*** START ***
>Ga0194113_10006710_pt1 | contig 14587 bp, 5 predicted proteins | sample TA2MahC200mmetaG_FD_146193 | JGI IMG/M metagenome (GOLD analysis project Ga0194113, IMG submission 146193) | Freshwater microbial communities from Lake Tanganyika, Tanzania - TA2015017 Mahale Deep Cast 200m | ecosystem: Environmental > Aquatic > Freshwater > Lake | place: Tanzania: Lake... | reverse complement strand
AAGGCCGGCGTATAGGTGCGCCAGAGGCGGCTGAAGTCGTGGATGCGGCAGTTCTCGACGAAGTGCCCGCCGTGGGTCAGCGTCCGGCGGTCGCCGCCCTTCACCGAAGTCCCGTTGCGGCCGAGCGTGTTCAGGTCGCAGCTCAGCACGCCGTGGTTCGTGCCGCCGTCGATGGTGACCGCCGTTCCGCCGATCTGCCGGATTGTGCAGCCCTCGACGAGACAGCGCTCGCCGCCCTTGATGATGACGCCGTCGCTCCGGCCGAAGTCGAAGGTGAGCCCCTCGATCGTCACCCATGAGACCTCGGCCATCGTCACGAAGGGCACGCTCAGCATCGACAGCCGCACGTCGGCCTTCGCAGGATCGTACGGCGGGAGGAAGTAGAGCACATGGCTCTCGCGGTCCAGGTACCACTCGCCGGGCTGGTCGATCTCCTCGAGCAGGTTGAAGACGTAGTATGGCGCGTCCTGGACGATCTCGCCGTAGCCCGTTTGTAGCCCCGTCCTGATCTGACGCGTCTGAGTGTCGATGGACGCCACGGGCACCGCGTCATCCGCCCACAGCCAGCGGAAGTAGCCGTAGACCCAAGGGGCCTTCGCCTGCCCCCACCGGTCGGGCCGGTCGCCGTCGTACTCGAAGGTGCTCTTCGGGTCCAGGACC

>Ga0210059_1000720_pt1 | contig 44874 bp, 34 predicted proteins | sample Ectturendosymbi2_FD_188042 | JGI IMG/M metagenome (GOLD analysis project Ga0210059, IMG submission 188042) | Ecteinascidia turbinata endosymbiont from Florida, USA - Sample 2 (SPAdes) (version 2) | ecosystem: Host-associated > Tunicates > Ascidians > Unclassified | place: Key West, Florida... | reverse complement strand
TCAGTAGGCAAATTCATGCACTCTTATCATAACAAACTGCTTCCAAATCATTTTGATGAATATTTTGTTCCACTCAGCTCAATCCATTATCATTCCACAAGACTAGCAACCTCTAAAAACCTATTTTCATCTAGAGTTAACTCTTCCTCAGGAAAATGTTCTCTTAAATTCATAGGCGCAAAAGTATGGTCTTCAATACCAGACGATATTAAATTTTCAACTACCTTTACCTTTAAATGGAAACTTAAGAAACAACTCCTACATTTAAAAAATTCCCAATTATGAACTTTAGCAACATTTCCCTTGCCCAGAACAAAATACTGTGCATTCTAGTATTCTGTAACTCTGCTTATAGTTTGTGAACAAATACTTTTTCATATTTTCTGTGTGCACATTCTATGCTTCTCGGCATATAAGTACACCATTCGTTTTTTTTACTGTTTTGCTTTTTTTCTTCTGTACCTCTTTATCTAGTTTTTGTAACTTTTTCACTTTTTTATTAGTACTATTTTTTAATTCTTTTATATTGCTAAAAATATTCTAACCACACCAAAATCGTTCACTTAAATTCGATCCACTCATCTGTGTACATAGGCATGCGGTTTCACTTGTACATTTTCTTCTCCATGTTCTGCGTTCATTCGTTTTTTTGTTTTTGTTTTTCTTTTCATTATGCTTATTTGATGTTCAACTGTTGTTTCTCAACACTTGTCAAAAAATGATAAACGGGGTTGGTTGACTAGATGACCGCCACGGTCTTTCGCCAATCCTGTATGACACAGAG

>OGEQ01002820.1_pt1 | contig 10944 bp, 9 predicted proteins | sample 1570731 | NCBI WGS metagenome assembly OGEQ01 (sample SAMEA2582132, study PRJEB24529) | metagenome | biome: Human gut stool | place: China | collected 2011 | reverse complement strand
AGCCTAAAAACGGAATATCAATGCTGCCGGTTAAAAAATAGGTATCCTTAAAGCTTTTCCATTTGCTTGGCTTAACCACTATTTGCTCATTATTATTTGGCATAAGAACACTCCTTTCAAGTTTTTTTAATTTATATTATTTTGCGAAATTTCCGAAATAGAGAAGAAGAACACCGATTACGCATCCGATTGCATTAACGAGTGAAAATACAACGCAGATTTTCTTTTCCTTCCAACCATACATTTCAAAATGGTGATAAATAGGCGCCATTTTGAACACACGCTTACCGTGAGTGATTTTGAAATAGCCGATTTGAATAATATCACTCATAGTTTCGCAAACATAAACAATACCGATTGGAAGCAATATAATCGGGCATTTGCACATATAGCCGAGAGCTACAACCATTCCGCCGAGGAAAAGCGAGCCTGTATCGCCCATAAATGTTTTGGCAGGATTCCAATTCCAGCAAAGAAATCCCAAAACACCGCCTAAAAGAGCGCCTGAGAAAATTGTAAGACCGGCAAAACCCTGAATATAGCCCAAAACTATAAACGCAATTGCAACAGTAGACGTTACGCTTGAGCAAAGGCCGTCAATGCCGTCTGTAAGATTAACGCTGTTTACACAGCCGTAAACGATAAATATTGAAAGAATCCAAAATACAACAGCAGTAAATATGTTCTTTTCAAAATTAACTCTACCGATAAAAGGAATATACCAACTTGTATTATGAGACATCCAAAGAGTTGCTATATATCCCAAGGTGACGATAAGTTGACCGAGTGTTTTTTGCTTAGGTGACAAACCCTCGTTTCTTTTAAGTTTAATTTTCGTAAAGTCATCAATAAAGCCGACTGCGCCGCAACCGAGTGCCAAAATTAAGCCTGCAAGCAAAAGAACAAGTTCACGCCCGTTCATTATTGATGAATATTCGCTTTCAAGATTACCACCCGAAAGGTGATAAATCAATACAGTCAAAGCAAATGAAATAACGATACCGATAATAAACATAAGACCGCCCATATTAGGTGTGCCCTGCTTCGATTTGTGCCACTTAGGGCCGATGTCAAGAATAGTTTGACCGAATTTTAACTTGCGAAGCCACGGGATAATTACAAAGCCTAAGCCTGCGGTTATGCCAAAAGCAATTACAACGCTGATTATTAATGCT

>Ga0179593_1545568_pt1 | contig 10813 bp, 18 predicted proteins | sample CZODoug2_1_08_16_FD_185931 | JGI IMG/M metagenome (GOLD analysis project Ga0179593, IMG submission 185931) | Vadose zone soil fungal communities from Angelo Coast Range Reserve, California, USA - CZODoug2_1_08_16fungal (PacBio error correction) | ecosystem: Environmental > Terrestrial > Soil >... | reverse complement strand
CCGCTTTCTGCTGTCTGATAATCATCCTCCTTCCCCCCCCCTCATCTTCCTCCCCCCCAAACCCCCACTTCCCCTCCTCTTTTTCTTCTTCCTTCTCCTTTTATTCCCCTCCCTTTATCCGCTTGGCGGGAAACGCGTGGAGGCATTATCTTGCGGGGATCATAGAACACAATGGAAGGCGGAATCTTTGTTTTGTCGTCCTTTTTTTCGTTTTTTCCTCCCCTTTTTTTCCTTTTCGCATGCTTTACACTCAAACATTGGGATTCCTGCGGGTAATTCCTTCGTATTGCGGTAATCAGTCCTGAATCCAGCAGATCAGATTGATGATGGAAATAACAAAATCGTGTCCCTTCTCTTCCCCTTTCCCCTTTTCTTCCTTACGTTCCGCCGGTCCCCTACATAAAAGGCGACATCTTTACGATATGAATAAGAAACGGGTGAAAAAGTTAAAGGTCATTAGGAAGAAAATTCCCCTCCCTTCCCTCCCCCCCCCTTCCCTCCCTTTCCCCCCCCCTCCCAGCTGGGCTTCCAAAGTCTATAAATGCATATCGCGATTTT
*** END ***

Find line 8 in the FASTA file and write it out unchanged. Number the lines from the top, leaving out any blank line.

CCGCTTTCTGCTGTCTGATAATCATCCTCCTTCCCCCCCCCTCATCTTCCTCCCCCCCAAACCCCCACTTCCCCTCCTCTTTTTCTTCTTCCTTCTCCTTTTATTCCCCTCCCTTTATCCGCTTGGCGGGAAACGCGTGGAGGCATTATCTTGCGGGGATCATAGAACACAATGGAAGGCGGAATCTTTGTTTTGTCGTCCTTTTTTTCGTTTTTTCCTCCCCTTTTTTTCCTTTTCGCATGCTTTACACTCAAACATTGGGATTCCTGCGGGTAATTCCTTCGTATTGCGGTAATCAGTCCTGAATCCAGCAGATCAGATTGATGATGGAAATAACAAAATCGTGTCCCTTCTCTTCCCCTTTCCCCTTTTCTTCCTTACGTTCCGCCGGTCCCCTACATAAAAGGCGACATCTTTACGATATGAATAAGAAACGGGTGAAAAAGTTAAAGGTCATTAGGAAGAAAATTCCCCTCCCTTCCCTCCCCCCCCCTTCCCTCCCTTTCCCCCCCCCTCCCAGCTGGGCTTCCAAAGTCTATAAATGCATATCGCGATTTT